Plants range from 2-30 cm in height and can occur as feathery tufts (Featured image above) owing to the free filaments or form weak rope-like strands (Image A). Branching is typically opposite or unilateral (Image B) with vegetative cells 20-45 µm wide by 20-50 µm long, the cells ranging from squat through square to rectangular in different regions of the filaments and characterized by discoid plastids (Image C). Filaments are typically uniseriate, rarely biseriate, this typically associated with older cells bearing the paired opposite branches. In basal to mid thallus regions the branch tips tend to become tendril-like and contribute to the development of the rope-like habit (Image D). Although details were difficult to discern in the rehydrated material, at times only the basal cell or two appeared as normal vegetative cells before the transition into the rambling hair-like filaments. Unilocular structures are intercalary, but can develop within a few cells of the tip, and typically develop as series of 30+ locules extending to and through branching points. Individual locules square to rectangular 20-37 µm wide by 22-40 µm long reaching the larger dimensions with maturity (Image E). Unilocular sporangia can also be biseriate (Image F). Plurilocular structures are similarly intercalary, although they may be terminated by a long hair-like filament, and develop as concatenated (separated by a few vegetative cells) series with each cluster of contiguous structures typically containing 10-20 locules (Image G).
This species is relatively rare, but nonetheless widespread in our eastern flora extending from RI to Churchill, MB. Specimens were collected in upper pools extending through the intertidal to slightly subtidal (4 m), and were typically on fucoids (notably Ascophyllum nodosum (Linnaeus) Le Jolis), but also on other algae and occasionally hard substrata (eg. cobble, mussels). In our flora confusion with the more common Pylaiella washingtoniensis Jao is possible, but that species has a stronger tendency to be rope-like in habit, has opposite branches characterized by a leading and lagging branch, and distinctive descending rhizoids in contrast to the modified branch apices in Pylaiella littoralis. Furthermore, the number of contiguous segments converted to reproductive structures seems limited to fewer than 12 in Pylaiella washingtoniensis Jao while in Pylaiella littoralis they routinely exceed 15-20 in a plurilocular series and 30 in a unilocular series. Pylaiella varia Kjellman is more restricted in its habitat (salt marsh and sheltered estuaries) and rarely exhibits opposite branching with its unilateral branches formed at ~90o to the bearing axis. Confident identification requires molecular tools.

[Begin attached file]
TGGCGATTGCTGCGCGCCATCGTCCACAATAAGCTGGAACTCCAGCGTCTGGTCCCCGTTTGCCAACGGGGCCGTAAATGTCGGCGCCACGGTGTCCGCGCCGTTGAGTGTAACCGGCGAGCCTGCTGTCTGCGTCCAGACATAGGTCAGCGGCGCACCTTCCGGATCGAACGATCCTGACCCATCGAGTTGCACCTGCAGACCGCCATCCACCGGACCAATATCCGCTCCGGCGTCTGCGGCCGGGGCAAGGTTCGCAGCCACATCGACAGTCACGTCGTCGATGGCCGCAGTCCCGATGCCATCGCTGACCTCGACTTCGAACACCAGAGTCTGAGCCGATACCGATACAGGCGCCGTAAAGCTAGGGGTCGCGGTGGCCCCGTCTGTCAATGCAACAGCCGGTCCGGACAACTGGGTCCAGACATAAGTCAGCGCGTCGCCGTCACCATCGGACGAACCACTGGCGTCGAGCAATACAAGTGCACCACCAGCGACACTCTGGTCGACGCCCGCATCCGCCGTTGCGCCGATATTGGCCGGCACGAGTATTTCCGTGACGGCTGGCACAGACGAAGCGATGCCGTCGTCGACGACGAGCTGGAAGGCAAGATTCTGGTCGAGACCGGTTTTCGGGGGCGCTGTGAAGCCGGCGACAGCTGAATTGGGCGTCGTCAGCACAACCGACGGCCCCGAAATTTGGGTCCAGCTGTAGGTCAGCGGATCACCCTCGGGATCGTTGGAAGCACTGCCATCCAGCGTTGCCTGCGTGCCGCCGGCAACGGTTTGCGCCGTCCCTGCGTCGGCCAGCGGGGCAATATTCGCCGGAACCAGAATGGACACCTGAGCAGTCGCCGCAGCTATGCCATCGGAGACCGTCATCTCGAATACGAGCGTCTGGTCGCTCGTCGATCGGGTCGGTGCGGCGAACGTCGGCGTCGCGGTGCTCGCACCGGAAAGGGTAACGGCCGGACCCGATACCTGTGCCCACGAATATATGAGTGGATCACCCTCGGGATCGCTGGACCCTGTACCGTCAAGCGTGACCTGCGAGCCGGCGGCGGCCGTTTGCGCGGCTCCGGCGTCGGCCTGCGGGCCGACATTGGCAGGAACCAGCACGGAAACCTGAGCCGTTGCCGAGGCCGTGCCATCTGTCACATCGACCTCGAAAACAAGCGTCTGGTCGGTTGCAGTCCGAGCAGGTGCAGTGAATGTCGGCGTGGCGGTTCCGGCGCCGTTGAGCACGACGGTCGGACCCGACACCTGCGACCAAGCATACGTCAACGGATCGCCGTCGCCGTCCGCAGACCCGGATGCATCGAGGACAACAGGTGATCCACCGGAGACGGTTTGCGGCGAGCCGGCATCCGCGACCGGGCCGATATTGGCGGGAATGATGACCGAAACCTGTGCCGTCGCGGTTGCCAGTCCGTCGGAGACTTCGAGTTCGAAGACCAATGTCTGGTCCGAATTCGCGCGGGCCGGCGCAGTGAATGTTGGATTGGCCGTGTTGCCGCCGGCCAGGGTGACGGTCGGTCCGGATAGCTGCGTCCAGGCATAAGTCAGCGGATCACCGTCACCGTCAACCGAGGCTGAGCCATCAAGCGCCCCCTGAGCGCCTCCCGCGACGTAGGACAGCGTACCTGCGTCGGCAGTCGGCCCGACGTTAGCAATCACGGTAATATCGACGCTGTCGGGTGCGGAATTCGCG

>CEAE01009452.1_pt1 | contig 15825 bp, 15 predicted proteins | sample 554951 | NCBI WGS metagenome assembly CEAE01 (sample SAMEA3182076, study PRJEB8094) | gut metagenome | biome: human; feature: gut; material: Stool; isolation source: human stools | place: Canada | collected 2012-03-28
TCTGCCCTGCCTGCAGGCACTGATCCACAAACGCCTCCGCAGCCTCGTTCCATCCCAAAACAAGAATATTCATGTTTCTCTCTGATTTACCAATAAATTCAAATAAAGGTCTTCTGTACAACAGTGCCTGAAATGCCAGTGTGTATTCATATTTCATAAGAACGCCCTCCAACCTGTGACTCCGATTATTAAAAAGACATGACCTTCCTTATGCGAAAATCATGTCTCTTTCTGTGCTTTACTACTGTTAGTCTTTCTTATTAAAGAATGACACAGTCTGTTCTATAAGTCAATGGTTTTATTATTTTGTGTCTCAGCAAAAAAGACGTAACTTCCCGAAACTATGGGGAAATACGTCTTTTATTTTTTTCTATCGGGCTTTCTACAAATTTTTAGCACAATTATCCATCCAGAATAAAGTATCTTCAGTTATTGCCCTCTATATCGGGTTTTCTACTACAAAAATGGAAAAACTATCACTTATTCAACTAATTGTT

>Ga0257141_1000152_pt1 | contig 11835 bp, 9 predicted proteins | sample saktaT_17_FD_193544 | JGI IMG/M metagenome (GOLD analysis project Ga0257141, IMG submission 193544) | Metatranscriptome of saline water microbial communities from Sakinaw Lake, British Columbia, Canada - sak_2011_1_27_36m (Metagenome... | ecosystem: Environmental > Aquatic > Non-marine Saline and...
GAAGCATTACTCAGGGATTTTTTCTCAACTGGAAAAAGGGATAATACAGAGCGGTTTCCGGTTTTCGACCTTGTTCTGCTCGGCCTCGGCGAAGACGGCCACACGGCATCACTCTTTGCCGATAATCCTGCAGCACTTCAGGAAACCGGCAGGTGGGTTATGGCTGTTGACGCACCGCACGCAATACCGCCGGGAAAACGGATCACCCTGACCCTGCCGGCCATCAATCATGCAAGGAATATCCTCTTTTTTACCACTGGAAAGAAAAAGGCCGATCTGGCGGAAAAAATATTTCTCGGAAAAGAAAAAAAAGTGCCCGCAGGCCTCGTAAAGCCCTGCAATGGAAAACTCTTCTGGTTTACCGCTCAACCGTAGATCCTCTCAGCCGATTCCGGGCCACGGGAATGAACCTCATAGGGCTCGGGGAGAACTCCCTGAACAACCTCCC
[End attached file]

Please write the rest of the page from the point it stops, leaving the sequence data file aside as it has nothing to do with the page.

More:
Image A. Typical collection from the lower mid intertidal on Ascophyllum nodosum (Linnaeus) Le Jolis. Note the rope-like strands in the central portions of the thallus despite the overall fluffy appearance (Halls Harbour, Bay of Fundy, NS; GWS012401).
Image C. Closeup of vegetative cells displaying the discoid plastids (GWS045110).
Image D. Rhizoid-like extensions of branch tips in older portions of thalli contribute to the rope-like habit (aniline stained rehydrated material) (mid intertidal pool on Ascophyllum nodosum (Linnaeus) Le Jolis, Starboard, ME; GWS003634).
Image E. Long contiguous stretch of intercalary unilocular structures (GWS045110).
Image F. Biseriate development of unilocular structures (GWS045110).
Image G. Intercalary plurilocular structures (aniline stained rehydrated material) (low intertidal pool on Fucus distichus Linnaeus, Gordon Pt., Churchill, MB; GWS005318).